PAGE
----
School board seeks alternative funding after Supreme Court loss

State programs and grants are among the solutions


November 2, 2023

Moving past their disappointment at the Washington State Supreme Court’s dismissal of their lawsuit, Wahkiakum School District is turning their focus to other avenues of funding.

“We are grossly disappointed with the narrow interpretation that the supreme court chose to read our claim with,” Superintendent Brent Freeman recently said at a meeting of the Washington State Parent Teacher Association. “They dismissed our case because they wanted to interpret it as we were asking for sole funding coming from the state. That was never our intent. We asked for ample funding. I would argue there is a big difference between sole and ample.”

He reiterated that Wahkiakum’s lawsuit was dismissed, not lost, and found room for what he believed was a win: the acknowledgment that funding was a shared responsibility between the state and locals.

Because of the district’s efforts, he told Wahkiakum School District’s Board of Directors, he believed there was a new energy at the state level to act.

“Legislators are trying to put their packages together and there is a lot of talk and recognition that Wahkiakum’s lawsuit is really forcing them to deal with this,” Freeman said.

Freeman also believes that one of the supreme court justices “laid out a pathway for a follow up lawsuit,” which could address a couple of issues, including the creation of laws that are not accessible to everyone.

He used funding through SCAP or the School Construction Assistance Program as one such example. The program provides funding assistance to school districts that want to construct new facilities or modernize what they have, but to be eligible for SCAP, the school district has to pass a bond. That has proved to be all but impossible in an impoverished district like Wahkiakum.

According to Freeman, a bill proposed by Joel McEntire, the Washington State Representative for District 19, was promising if so far, imperfect.

“It could be on the right track,” Freeman said, “but the cap is still too high.”

The bill, which Freeman says is still in flux, currently sets a cap of $1.75/$1,000 assessed value for any district hoping to pass a bond. Freeman hopes a handicapping mechanism might be added to offset poverty or lack of industry in some areas, and lower that cap.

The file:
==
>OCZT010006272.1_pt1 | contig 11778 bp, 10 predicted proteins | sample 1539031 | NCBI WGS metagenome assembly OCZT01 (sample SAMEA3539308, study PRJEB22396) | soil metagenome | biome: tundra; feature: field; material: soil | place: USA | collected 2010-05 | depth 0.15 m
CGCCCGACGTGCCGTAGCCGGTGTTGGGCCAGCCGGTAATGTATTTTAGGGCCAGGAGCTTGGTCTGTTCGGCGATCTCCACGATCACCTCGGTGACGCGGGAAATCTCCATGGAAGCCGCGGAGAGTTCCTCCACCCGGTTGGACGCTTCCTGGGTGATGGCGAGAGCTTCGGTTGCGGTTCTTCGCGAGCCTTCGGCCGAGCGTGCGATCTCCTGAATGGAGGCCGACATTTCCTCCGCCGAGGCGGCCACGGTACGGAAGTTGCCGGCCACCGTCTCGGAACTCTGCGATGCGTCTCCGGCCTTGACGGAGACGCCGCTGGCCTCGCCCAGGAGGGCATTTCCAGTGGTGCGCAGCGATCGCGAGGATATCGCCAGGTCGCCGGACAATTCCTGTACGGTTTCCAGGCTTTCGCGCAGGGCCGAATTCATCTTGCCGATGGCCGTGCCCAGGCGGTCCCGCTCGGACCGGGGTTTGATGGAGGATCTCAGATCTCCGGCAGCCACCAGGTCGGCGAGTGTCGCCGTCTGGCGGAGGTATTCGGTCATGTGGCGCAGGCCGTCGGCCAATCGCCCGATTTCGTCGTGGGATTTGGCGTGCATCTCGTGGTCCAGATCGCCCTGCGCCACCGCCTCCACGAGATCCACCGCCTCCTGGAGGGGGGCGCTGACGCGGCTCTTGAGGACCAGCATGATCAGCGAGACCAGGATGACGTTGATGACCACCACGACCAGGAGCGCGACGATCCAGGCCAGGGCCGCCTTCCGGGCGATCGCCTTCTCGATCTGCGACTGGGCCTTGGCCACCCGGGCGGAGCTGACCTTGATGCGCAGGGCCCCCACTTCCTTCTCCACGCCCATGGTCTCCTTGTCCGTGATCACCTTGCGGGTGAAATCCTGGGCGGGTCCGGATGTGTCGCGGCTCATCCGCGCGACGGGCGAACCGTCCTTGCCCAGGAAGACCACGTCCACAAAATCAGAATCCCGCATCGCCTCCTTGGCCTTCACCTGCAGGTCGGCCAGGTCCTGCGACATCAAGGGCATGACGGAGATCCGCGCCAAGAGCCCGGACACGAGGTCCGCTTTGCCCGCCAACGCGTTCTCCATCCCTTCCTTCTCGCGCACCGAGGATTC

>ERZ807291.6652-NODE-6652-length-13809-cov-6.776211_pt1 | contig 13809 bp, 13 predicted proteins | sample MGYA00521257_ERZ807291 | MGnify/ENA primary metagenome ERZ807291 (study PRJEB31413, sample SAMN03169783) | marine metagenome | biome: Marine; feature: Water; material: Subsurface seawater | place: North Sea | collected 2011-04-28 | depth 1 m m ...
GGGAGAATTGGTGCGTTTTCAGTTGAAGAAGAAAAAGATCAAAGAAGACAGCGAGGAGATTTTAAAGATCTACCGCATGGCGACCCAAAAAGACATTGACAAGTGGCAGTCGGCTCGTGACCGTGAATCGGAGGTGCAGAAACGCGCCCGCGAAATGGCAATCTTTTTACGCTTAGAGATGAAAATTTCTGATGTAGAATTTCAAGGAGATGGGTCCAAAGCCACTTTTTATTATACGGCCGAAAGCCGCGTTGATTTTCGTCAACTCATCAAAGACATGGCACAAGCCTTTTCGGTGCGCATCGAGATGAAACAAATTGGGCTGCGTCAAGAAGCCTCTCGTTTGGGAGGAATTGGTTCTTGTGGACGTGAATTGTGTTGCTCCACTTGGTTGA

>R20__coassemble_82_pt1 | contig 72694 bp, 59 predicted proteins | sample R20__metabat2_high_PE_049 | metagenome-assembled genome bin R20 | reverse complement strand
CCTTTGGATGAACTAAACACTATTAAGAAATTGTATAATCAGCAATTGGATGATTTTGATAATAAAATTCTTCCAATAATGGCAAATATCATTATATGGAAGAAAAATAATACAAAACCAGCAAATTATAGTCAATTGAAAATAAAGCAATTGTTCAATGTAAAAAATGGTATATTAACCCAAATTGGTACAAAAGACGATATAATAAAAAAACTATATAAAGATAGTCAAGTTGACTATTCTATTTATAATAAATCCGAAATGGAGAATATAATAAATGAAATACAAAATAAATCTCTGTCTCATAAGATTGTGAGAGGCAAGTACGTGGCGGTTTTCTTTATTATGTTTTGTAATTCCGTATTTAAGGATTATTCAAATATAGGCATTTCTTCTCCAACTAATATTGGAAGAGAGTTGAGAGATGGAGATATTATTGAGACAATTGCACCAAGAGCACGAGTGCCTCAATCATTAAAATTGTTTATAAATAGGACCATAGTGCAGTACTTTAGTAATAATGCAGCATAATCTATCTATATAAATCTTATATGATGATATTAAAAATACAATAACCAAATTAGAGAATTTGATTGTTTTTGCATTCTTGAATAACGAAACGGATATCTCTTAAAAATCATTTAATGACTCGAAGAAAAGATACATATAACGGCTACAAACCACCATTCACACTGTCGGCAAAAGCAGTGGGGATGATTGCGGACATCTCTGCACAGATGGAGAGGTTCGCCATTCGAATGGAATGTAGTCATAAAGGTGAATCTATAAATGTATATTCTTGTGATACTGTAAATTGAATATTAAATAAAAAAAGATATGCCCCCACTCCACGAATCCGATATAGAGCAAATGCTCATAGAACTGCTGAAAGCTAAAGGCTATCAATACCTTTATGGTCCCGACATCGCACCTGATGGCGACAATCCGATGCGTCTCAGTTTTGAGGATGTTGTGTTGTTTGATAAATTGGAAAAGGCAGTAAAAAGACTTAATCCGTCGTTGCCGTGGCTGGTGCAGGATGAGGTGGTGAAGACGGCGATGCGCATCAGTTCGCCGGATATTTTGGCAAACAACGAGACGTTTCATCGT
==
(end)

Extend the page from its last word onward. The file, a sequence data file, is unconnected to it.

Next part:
The second potential problem with the bill has to do with the definition of “modern standard,” and Freeman fears that definition might be different for the district than it is for the state, which would fund the difference between what a community might be able to raise for a new facility and it’s total cost.

The district has always actively sought grants, and continues to do so. Along with a $4.9 million grant they’ve already secured, they may already have another $1 million coming, though Freeman is doubtful. A security grant has been implemented, but the district is applying for more grants to upgrade ADA access, bathrooms, add a fire system, improve cyber security, and develop the farm forest across the highway.

An electrical engineer and contractor from Apollo Solutions will visit the school soon to redo a survey, and Freeman hopes to reprioritize projects around the entire district.

“We do a lot of grant work here, but we aren’t patting ourselves for successes,” Freeman said.

Meanwhile, the hits keep coming. Business Manager Sue Ellyson said expenses were incurred for repairs at the grade school, where the sewer system seems to be failing.

The school board will attend a Washington State School Directors Association (WSSDA) conference in Bellevue in mid-November, and Freeman suggested that at least one in their group attend a trust lands advisory committee meeting at the conference.

“We need to get a Wahkiakum board member on to this,” he said. “This is the committee that actually has county impact, because they are working with the counties about trust lands and the revenue coming from trust lands.”

In other news:

Scott Anderson, who drives bus for the district, put out a plea for bus drivers during public comment.

“Anybody who knows anybody needs a job, or wants to be a substitute bus driver, this district needs them badly,” he said.

Directors accepted a resignation from bus driver Karen Donaldson. They also approved Kyleigh Harlin as the new head wrestling coach and Trystan Mendez as the assistant wrestling coach.

Jansi Merz and Charlie Ashe were approved as assistant girls basketball coaches.


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